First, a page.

An attack on WikiLeaks and its supporters (singling out Glenn Greenwald), proposed by data intelligence firms that were recommended to Bank of America by the Department of Justice. What could possibly go wrong?
Well, so far, Anonymous took over
The proposal starts with an overview of WikiLeaks, including some history and employee statistics. From there it moves into a profile of Julian Assange and an organizational chart. The chart lists several people, including volunteers and actual staff.
One of those listed as a volunteer, Salon.com columnist, Glenn Greenwald, was singled out by the proposal. Greenwald, previously a constitutional law and civil rights litigator in New York, has been a vocal supporter of Bradley Manning, who is alleged to have given diplomatic cables and other government information to WikiLeaks. He has yet to be charged in the matter.
Greenwald became a household name in December when he reported on the “inhumane conditions” of Bradley Manning’s confinement at the Marine brig in Quantico, Virginia. Since that report, Greenwald has reported on WikiLeaks and Manning several times.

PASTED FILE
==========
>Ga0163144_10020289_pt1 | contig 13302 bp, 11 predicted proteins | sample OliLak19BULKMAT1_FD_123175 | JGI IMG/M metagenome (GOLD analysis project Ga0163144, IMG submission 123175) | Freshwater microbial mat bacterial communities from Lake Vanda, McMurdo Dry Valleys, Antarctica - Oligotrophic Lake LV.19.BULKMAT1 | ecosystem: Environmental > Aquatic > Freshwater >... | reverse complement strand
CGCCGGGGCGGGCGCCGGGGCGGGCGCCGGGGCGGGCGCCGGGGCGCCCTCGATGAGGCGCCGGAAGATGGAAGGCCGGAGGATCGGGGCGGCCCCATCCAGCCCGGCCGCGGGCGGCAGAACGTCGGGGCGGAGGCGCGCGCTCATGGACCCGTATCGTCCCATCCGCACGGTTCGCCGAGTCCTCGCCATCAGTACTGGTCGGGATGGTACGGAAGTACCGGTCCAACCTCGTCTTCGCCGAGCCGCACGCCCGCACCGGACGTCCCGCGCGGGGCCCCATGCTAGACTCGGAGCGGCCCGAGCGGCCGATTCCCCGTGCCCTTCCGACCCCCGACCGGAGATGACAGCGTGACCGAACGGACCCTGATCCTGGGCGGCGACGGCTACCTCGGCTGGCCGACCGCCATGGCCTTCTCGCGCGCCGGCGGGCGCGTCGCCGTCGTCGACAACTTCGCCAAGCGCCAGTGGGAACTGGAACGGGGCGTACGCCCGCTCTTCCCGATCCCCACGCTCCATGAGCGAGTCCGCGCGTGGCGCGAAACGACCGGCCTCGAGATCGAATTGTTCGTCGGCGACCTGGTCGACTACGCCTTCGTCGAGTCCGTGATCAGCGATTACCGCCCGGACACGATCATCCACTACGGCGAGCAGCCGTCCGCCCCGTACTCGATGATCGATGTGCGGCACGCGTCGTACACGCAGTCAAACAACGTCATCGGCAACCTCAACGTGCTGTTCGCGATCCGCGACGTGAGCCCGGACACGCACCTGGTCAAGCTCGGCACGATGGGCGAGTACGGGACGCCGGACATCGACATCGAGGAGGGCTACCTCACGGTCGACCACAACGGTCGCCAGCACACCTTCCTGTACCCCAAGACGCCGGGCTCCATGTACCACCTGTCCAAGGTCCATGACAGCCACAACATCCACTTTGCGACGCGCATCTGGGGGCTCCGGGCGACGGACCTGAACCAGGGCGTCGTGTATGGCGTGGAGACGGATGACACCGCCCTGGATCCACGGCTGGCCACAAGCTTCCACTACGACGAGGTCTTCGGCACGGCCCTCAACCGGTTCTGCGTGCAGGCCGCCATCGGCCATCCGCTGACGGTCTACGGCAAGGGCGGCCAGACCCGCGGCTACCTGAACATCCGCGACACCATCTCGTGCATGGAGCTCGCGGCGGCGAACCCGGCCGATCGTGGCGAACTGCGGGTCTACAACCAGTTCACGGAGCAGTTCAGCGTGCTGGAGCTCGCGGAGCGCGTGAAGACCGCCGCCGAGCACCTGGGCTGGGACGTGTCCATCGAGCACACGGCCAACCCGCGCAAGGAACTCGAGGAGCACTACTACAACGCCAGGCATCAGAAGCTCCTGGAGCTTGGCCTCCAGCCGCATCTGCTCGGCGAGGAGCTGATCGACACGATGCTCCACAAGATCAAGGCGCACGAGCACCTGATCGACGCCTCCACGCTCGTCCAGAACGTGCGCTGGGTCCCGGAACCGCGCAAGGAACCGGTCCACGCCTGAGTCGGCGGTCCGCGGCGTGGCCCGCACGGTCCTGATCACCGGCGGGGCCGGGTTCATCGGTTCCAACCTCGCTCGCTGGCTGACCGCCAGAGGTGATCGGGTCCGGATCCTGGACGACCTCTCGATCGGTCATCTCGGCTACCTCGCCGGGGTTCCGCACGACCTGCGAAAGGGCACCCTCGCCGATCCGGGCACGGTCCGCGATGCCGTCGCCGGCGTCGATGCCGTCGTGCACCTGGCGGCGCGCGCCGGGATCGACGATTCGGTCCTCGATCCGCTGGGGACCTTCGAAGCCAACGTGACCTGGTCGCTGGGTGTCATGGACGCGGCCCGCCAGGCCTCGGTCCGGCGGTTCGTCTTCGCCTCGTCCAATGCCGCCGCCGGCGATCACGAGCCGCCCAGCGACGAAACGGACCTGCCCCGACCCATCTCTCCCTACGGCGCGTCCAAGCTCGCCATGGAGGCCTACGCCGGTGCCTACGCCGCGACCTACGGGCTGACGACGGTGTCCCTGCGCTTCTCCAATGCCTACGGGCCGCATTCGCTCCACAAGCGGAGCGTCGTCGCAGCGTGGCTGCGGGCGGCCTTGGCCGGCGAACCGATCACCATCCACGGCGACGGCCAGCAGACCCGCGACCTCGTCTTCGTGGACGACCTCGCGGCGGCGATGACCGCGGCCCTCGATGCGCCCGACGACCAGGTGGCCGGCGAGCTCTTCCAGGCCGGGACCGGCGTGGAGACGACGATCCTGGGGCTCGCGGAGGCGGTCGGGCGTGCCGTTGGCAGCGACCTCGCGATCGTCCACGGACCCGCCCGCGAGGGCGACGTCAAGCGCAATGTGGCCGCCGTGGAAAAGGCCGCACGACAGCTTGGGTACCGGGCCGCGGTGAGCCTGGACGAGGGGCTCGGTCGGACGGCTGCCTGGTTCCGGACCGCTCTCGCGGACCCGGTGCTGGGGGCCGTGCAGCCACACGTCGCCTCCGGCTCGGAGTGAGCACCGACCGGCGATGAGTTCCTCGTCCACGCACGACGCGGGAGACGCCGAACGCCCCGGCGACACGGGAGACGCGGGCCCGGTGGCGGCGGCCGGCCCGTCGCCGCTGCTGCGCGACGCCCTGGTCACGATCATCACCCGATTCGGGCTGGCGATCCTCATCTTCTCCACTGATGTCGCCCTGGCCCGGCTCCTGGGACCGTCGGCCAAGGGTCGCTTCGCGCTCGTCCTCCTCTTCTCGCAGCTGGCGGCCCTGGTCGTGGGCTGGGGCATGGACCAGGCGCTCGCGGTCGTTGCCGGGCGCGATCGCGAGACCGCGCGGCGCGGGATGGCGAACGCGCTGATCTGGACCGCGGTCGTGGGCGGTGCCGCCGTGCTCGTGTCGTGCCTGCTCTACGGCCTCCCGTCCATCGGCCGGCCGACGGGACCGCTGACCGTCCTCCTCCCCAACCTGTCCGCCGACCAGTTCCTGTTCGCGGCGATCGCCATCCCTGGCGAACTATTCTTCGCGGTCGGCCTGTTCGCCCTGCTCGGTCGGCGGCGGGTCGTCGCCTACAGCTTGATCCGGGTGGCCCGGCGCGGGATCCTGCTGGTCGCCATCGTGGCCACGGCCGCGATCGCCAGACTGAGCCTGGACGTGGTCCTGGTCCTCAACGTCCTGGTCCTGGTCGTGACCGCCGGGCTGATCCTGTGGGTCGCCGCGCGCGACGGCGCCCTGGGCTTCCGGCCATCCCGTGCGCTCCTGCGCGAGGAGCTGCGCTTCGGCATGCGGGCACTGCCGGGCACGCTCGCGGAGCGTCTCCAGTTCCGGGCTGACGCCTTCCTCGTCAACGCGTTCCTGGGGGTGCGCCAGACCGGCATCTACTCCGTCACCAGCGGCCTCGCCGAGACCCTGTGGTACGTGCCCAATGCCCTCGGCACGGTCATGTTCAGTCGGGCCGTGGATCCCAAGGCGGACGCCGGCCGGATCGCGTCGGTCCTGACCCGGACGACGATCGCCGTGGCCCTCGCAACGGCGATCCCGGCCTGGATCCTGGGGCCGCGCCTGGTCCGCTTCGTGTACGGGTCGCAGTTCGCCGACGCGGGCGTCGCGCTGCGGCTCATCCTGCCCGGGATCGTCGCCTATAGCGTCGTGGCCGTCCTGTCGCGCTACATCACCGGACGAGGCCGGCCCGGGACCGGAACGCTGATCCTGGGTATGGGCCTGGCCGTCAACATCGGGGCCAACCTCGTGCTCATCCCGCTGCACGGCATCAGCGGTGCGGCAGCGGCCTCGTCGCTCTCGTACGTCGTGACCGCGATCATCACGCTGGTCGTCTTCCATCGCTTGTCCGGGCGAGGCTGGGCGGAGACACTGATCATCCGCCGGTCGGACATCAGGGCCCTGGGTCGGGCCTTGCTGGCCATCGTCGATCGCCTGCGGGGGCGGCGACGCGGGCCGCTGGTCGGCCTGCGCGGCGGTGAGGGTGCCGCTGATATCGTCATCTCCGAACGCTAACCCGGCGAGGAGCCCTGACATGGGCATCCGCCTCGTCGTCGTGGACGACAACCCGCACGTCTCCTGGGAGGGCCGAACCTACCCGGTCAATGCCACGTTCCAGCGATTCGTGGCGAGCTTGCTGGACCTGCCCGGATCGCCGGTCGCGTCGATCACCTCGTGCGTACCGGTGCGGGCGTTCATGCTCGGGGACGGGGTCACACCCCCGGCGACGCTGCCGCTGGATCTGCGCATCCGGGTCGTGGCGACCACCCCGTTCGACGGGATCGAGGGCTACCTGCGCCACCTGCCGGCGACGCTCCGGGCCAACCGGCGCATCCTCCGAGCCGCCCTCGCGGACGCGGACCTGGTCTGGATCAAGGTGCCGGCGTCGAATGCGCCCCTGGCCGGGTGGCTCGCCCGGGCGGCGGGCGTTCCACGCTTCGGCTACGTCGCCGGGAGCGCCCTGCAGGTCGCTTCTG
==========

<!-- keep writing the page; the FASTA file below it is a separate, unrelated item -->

“Glenn was critical in the Amazon to OVH transition,” the proposal says, referencing the hosting switch WikiLeaks was forced to make after political pressure caused Amazon to drop their domain.
Isn't that a hoot? Glenn Greenwald, careerist? (Marcy has more.)
But look at the lengths to which these interests are willing to go. I've said before that the average American, much to his disadvantage, is oblivious to the amount of coercive misinformation that's put out there to mislead us. Even people like us, who pay a lot of attention, are still naive when it comes to the sophistication and range of those methods.
We're a wholly-owned subsidiary of the banksters and their friends. That's why I can't wait to see WikiLeaks unleash the banking documents they have.
When the power of the global establishment was brought to bear on Julian Assange and Wikileaks, this backlash was inevitable:
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